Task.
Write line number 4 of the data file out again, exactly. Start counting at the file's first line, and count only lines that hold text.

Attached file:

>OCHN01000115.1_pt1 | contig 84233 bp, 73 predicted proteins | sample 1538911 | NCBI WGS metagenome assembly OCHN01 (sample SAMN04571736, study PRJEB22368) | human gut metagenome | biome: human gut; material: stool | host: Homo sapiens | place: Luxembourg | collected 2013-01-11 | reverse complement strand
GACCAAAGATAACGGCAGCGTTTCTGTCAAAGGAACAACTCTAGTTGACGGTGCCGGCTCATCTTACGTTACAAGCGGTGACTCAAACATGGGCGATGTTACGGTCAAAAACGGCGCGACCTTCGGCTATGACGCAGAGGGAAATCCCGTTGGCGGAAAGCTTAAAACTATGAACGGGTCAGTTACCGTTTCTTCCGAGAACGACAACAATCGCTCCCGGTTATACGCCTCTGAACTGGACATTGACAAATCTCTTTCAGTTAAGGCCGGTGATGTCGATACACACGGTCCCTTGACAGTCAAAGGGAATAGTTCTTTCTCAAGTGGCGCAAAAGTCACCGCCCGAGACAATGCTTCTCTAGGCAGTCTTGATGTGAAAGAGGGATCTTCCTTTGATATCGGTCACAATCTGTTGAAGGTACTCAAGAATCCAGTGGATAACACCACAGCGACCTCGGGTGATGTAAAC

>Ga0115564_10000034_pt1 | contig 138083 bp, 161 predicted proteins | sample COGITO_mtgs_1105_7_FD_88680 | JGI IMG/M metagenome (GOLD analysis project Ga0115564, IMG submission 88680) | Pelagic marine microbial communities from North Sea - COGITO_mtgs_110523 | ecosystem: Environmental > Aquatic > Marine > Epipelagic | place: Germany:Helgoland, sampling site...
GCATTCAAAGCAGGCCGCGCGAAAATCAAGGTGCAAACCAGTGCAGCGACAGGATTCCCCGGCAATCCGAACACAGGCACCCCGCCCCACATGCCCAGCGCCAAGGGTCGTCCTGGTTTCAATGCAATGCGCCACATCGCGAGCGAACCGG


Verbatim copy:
GCATTCAAAGCAGGCCGCGCGAAAATCAAGGTGCAAACCAGTGCAGCGACAGGATTCCCCGGCAATCCGAACACAGGCACCCCGCCCCACATGCCCAGCGCCAAGGGTCGTCCTGGTTTCAATGCAATGCGCCACATCGCGAGCGAACCGG